Our analysis predicted that transit observations at shorter wavelengths would provide the best opportunity to discriminate between plausible scenarios. Indeed, a simultaneous and independent analysis using optical photometry shows strong evidence for Rayleigh scattering in GJ 3470b's atmosphere, consistent with an atmosphere dominated by a scattering haze. If this haze is not too optically thick, GJ 3470b's relatively deep primary transit, bright host star, and low density will permit a detailed characterization of its atmosphere via transmission spectroscopy during transit.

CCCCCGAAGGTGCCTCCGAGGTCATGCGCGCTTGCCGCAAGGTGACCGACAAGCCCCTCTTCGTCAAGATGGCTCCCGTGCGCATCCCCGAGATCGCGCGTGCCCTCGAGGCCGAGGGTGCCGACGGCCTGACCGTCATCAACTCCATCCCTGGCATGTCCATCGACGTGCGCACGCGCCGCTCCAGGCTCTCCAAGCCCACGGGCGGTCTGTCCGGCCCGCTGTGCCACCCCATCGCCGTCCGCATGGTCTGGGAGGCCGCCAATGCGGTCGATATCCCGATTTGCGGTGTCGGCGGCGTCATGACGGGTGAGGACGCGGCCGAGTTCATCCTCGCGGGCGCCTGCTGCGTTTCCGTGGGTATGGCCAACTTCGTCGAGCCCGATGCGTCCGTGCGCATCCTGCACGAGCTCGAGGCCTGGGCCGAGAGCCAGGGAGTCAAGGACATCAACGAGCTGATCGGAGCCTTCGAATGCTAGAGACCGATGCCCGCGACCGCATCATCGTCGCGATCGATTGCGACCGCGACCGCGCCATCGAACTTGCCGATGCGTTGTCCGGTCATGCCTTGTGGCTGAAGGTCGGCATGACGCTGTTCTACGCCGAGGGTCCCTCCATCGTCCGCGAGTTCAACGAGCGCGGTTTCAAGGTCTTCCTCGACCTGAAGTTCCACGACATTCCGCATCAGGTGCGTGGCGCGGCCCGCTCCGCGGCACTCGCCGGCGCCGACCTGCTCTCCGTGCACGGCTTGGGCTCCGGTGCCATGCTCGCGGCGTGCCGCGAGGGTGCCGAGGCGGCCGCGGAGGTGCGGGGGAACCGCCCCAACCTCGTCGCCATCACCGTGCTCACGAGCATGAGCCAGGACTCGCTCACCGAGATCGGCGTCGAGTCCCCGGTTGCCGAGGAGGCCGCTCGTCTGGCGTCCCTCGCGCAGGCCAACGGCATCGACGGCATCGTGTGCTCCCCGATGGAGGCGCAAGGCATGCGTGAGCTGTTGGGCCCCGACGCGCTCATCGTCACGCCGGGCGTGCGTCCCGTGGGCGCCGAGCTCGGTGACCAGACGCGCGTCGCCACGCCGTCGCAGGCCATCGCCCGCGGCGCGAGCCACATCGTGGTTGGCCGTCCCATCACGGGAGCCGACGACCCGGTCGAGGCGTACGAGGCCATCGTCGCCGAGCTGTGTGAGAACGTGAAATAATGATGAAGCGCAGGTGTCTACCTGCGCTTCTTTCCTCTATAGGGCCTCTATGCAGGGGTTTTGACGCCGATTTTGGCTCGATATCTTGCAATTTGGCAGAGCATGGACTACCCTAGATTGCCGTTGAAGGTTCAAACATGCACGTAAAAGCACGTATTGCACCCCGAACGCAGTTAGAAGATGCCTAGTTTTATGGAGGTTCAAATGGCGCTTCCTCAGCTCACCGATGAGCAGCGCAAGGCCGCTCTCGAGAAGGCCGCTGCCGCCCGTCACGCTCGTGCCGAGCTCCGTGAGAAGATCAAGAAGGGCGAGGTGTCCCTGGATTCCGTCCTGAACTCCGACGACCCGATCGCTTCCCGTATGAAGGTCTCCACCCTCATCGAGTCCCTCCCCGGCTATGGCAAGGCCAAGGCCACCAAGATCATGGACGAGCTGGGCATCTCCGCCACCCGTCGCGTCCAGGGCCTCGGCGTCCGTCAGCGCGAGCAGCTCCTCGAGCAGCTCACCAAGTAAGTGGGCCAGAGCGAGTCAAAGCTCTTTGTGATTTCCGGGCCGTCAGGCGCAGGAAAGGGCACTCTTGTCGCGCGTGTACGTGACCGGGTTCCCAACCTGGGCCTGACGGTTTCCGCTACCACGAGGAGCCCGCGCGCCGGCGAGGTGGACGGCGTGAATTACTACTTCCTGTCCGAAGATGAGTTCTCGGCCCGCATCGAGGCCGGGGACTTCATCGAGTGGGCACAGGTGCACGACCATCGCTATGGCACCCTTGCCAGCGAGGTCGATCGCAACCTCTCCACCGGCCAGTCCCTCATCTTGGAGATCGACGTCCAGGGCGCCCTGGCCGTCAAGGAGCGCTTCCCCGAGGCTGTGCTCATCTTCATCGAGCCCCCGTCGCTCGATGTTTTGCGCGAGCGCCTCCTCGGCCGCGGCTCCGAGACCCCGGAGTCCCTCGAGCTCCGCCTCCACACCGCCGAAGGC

I am a postdoctoral fellow at the MPIA in Heidelberg, Germany. My interests lie in exoplanet formation, detection, and characterization, and the development of instrumentation to further those pursuits. I am currently studying extrasolar planets using both photometry and high-resolution spectroscopy. I have worked for three years at the Jet Propulsion Laboratory, and I received my doctorate from UCLA. I also maintain an online repository of useful Python computing tools.
Ian J. M. Crossfield
Office: MPIA 308/4
Heidelberg, D-69117, Germany